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Seven advantages of penetration testing

In a previous blogpost we explained what penetration testing is and how it can help improve your security. Time to take a closer look at the 7 benefits pentests have for your company.

  1. Reveal vulnerabilities

Penetration testing explores existing weaknesses in your system or application configurations and network infrastructure. Even actions and habits of your staff that could lead to data breaches and malicious infiltration are being researched during penetration tests. A report informs you on your security vulnerabilities so you know what software and hardware improvements you have to consider or what recommendations and policies would improve the overall security.

  1. Show real risks

Penetration testers try to exploit identified vulnerabilities. That means you see what an attacker could do in the ‘real world’. They might access sensitive data and execute operating system commands. But they might also tell you that a vulnerability that is theoretically high risk isn’t that risky at all because of the difficulty of exploitation. Only a specialist can perform that type of analysis.

  1. Test your cyber-defence capability

You should be able to detect attacks and respond adequately and on time. Once you detect an intrusion, you should start investigations, discover the intruders and block them. Whether they are malicious, or experts testing the effectiveness of your protection strategy. The feedback from the test will tell you if – but more likely what – actions can be taken to improve your defence.

  1. Ensure business continuity

To make sure your business operations are up-and-running all the time, you need network availability, 24/7 communications and access to resources. Each disruption will have a negative impact on your business. Penetration tests reveal potential threats and help to ensure that your operations don’t suffer from unexpected downtime or a loss of accessibility. In this respect, a penetration test is quite like a business continuity audit.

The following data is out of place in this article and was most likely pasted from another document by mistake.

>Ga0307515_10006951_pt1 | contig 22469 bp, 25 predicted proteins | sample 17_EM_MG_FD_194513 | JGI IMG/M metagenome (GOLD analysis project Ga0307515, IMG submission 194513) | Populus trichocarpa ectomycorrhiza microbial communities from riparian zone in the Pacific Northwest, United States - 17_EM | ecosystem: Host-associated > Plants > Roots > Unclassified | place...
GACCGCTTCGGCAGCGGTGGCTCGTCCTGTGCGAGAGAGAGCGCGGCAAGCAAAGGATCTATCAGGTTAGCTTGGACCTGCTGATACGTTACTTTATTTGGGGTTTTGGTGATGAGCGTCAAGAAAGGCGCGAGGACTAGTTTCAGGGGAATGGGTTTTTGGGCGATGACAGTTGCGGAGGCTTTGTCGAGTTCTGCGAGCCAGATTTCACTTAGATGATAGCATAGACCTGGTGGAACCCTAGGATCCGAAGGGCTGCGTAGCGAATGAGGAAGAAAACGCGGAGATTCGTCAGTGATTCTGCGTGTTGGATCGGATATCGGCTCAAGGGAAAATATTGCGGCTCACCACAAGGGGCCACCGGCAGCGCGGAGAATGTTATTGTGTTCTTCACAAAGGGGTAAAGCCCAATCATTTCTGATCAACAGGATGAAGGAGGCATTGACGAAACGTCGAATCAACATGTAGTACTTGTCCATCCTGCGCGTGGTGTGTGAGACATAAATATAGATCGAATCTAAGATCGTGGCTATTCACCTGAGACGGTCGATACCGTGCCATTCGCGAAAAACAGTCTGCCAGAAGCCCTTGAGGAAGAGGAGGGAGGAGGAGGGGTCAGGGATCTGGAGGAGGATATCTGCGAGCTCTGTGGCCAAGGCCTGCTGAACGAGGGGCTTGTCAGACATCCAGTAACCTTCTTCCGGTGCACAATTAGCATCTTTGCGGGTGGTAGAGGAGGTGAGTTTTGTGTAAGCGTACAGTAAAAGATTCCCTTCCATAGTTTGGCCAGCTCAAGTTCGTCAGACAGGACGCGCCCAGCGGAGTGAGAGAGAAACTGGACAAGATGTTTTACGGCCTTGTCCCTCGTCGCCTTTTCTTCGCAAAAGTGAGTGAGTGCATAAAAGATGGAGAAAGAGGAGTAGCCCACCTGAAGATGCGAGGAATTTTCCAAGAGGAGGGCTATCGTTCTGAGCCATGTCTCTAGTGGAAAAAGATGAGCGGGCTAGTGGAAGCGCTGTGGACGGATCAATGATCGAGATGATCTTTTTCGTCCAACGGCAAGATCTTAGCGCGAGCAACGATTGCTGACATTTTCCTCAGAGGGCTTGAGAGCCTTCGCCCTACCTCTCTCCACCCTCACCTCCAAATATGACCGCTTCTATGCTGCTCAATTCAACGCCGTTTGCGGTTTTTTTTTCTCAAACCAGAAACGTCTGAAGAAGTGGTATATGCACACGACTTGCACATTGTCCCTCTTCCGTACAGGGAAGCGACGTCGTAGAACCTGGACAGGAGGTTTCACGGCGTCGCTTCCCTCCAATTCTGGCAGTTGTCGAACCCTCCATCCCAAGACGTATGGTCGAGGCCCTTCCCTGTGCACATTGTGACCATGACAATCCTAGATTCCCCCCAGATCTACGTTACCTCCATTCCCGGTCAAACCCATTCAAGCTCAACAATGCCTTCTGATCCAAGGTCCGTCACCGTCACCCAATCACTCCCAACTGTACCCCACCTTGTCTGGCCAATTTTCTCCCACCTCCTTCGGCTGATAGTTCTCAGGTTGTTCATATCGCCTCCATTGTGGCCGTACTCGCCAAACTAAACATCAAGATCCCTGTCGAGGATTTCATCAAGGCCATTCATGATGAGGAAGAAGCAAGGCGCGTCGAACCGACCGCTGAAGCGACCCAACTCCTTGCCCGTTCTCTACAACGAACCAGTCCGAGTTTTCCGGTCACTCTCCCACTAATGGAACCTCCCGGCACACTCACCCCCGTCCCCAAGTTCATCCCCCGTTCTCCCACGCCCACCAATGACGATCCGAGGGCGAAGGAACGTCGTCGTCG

1. Have a third party expert opinion

When an issue is identified by someone within your organisation, your management may not be inclined to react or act. A report from a third-party expert often has a bigger impact on your management, and it may lead to allocation of additional funds.

  1. Follow regulations and certifications

Your industry and legal compliance requirements may dictate a certain level of penetration testing. Think about the ISO 27001 standard or PCI regulations, which requires all managers and system owners to conduct regular penetration tests and security reviews, with skilled testers. That is because penetration testing focuses on real-life consequences.

  1. Maintain trust

A cyber assault or data breach negatively affects the confidence and loyalty of your customers, suppliers and partners. However, if your company is known for its strict and systematic security reviews and penetration tests, you will reassure all your stakeholders.

Interested to learn how we can help? Just let us know!

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